There are two fundaments we have to address to before we can have a rational discussion about hull forms and they are all too often overlooke in the debate.
We need to establish the weight we expect for the vessel and the centre of gravity of the vessel in sailing trim. If we can't establish those two facts we are flying blind with the hull form. The weight tells us the volume of hull we need to put below the datum waterline, or the designed waterline (they're the same thing). The location of the centre of gravity tells us where that volume must be centered. We call that the longitudinal centre of buoyancy and unless it lines up in the vertical plane with the centre of gravity of the vessel then our boat is not going to trim correctly - and that can have all kinds of non preferred consequences.
The stern sections on the Chincogan 52 are quite flat in cross section. This helps to dampen pitching and probably helps with a little lift when reaching in the higher speed range.
A fat hull will have high form drag. A hull too skinny will have higher drag from skin friction. We want asymmetric water planes and a reasonably flat rocker to minimise pitching. A fine entry will minimise slamming in short steep waves and throw less spray. A flat run aft in cross section will promote planing or semi planing at speed. A straight run aft with a shallow release angle in the rocker line will also help to improve performance downwind in fresh air.
A rocker line that is too flat will be slow to tack and will suffer in the light from increased wetted area.
Changing any one of these parameters affects at least one other, and most likely most of the others. It's the mix of all of these factors that determines all round performance and seakeeping behavior.
Moving the rig well aft might be a good idea for high speed reaching in waves, especially if the boat is light. Move it too far aft in a cruising boat and you have problems providing enough buoyancy in the aft sections without creating a lot of drag.
Same problem if you try to flatten the rocker too much and neglect the fundamentals of hull volume and location of the centre of buoyancy. If you sink the transoms you're digging holes and you're you're not getting a clean wake.
Planing power boats and dinghies benefit from flat rocker and a broad transom. It's a combination of the flat underbody and heap of power that makes them work.
For sailing catamarans, and cruising cats in particular there are other factors to take into account and if the transoms are digging holes in the low and medium speed range you are compromising all round performance.
Digging holes is hard work. It's not fun and it's not fast.
The profile of Chincogan 52 Cat'chus. You can make out the bustle in the rocker concentrated where the anode is at the point where the drive shaft exts the hull. The draft at this point provides us with the buoyancy we need to carry the weight aft but also allows for a flat rocker line aft and a clean exit at the transom. I should note that the Chincogan 52 is light for its length (Cat'chus was around 8.6 tonnes at launch). A light displacement allows us to keep reasonably shallow draft and flat rocker in the design stage.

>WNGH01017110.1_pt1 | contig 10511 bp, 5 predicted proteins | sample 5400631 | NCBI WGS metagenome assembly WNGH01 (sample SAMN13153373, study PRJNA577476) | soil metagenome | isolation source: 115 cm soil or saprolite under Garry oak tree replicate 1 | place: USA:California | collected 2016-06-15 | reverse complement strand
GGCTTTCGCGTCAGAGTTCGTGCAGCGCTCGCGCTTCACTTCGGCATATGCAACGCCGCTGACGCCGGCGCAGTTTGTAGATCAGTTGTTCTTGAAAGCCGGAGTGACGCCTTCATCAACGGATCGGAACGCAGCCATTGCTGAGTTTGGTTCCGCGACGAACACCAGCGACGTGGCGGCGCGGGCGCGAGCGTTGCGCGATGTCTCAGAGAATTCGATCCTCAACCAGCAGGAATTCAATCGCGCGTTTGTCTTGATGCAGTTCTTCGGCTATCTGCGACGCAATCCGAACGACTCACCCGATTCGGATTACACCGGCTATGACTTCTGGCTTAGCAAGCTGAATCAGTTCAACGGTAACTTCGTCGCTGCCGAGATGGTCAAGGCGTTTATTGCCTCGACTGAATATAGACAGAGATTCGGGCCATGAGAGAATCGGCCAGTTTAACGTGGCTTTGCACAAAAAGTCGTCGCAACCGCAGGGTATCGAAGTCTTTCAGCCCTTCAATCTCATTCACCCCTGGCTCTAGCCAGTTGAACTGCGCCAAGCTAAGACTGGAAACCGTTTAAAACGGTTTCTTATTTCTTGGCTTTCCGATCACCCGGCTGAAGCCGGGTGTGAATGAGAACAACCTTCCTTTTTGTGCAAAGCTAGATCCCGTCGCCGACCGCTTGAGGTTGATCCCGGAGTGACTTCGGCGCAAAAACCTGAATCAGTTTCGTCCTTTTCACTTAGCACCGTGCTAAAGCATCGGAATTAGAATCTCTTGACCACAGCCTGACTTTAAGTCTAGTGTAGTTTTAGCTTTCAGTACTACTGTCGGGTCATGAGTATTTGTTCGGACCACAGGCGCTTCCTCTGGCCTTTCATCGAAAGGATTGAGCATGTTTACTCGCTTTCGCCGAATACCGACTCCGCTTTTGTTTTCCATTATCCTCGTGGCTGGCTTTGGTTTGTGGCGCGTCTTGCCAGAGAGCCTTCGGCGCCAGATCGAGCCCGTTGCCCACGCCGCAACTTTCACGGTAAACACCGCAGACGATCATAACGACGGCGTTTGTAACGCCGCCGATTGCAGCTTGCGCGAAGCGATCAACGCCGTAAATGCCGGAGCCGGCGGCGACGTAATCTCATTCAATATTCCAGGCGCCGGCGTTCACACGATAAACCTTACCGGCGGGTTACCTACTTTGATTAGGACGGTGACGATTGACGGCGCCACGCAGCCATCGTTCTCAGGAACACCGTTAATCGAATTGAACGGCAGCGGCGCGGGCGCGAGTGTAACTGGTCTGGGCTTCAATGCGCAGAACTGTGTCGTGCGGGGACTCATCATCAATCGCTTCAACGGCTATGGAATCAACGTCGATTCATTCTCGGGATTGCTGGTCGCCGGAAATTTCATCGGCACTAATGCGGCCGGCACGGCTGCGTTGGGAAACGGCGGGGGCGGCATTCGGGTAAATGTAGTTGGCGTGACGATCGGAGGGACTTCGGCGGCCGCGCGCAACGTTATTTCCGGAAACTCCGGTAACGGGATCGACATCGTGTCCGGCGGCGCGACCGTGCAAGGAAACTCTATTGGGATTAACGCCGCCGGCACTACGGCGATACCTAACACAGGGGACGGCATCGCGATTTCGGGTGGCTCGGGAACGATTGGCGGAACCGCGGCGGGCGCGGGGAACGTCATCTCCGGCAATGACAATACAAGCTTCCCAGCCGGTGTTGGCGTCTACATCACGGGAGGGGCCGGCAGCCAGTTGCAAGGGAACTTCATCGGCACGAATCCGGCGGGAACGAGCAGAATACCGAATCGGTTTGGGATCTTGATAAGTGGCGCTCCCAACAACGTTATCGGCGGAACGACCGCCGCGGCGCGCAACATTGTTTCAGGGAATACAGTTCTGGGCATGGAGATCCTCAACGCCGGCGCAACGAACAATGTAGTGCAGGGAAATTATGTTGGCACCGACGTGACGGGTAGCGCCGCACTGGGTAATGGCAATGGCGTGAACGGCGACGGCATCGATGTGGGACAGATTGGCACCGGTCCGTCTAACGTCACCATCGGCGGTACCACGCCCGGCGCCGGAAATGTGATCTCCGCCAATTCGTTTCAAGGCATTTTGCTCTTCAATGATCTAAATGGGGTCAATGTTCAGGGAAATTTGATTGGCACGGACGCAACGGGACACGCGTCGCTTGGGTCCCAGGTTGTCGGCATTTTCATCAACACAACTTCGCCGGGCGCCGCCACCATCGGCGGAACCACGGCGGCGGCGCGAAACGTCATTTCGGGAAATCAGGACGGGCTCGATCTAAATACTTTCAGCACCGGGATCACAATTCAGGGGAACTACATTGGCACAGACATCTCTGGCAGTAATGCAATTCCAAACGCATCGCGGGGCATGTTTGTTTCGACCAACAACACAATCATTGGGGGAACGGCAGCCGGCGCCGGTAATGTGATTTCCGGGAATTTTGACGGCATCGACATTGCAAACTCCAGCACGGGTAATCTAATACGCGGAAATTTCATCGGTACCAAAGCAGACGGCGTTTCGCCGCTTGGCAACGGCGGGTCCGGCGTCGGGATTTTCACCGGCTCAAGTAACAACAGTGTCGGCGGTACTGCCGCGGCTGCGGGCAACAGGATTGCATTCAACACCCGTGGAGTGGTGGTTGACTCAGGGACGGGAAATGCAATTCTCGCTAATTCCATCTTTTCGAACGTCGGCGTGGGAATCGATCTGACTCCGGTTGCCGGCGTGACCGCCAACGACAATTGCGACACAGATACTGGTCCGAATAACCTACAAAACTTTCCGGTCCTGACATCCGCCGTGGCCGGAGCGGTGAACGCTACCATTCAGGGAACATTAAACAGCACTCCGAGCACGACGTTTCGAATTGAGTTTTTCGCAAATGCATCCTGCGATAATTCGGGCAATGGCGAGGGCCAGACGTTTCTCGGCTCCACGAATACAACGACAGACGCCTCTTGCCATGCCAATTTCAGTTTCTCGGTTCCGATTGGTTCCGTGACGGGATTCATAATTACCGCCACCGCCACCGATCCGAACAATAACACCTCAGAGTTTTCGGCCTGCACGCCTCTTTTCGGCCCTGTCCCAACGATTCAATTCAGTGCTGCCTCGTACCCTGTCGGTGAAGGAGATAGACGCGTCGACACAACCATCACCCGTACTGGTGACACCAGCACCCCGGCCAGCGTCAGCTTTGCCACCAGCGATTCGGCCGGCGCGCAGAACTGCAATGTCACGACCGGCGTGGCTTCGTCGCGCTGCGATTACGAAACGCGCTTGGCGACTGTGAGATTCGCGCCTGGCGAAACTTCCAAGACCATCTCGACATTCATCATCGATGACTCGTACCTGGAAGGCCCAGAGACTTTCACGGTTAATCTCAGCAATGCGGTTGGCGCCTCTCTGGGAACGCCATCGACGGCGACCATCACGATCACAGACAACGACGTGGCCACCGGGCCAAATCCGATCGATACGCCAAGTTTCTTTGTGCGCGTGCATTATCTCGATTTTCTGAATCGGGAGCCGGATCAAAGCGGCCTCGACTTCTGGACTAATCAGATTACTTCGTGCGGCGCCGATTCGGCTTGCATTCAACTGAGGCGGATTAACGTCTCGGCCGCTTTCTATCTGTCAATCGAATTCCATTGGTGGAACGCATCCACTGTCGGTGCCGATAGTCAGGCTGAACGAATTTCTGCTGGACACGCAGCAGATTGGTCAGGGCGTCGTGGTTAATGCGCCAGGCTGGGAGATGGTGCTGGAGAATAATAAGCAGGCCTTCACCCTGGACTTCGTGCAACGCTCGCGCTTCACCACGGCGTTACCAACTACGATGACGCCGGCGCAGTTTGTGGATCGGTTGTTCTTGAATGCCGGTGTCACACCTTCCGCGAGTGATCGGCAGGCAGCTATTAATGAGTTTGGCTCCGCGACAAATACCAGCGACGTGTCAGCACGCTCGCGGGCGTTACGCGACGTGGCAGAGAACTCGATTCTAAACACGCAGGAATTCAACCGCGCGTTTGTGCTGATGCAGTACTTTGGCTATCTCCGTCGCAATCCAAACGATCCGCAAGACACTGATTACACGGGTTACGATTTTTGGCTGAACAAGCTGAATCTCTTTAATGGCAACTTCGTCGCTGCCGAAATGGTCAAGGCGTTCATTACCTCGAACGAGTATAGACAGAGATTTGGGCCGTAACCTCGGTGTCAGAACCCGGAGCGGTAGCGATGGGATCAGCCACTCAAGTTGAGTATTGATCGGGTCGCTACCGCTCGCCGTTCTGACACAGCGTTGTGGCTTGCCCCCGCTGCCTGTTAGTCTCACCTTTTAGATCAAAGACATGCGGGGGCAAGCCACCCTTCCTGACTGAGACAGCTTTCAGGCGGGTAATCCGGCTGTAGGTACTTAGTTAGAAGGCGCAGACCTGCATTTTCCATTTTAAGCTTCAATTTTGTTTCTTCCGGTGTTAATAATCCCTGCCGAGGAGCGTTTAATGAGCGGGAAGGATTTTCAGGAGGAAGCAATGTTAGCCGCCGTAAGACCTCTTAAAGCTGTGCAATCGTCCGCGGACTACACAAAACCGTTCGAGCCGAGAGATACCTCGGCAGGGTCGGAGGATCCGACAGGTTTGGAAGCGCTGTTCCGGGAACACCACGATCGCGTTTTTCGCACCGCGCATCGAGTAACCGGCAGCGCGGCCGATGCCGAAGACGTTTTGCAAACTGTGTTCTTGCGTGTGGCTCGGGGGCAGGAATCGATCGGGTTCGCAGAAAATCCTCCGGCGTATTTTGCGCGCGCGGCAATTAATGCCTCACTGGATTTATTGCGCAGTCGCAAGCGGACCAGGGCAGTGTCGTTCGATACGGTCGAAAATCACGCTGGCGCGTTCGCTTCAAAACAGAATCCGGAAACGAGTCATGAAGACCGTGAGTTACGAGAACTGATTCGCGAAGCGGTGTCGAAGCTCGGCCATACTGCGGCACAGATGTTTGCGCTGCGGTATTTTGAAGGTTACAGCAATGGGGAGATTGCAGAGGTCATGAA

This is Carbon Copy, the same boat that went on to win a host of major racing titles under three different owners as Mad Max, Ullman Sails, and currently Team Fugazi. As evidenced in the photos here Carbon Copy has adequate designed displacement to keep the leeward transom clear even while flying a hull.
Her hull lines are published in an article titled "What Makes Max Fast"
Catamarans typically carry a lot of weight aft with engines, davits, solar panels, dinghies, and people in the cockpit all contributing to the need for buoyancy aft. So the dilemma for the designer is how to support this weight without creating a fat transom or an excessively rounded rocker line?
Turning back to racing boats for clues we can point to a highly successful series of sports cats that carry a distinctive hull form. The cats I'm referring to are my own designs.
Silveraider, Mad Max, Indian Chief, Flat Chat, and several others that have performed consistently in racing in Australian waters over more than three decades. Between them these cats have claimed titles on handicap and on elapsed time in every major race or racing series held in Australian waters over that period.
All of these boats share the same family of hull shapes. They don't have flat rocker lines, they don't bury the transoms at rest and they don't carry their rigs aft of the 50% position.
The rocker line in these boats is gently curved coming aft to about 70% to 75% aft of the bow, then it has a subtle but distinctive kick or bustle where it carries the maximum buoyancy before running aft to the transom quite straight and shallow in profile, allowing the flow to exit cleanly. It's not something I invented, its a hull form in use by designers around the world and it was in play on Lock Crowther's designs (notably the Shockwave 40) long before I discovered it.
The effectiveness of this hull shape is ideal for cruising cats as well as racing boats and we have been using it on a wide range of designs including the new Raku series of cats.
Left: Chincogan 52 Soul trims with her transoms well clear even though in this shot she is fully loaded for long term cruising.
Below: Cut Loose took the concept of "long and skinny" with a modest platform to the next level. A 55'er with the accommodation of your average 40'er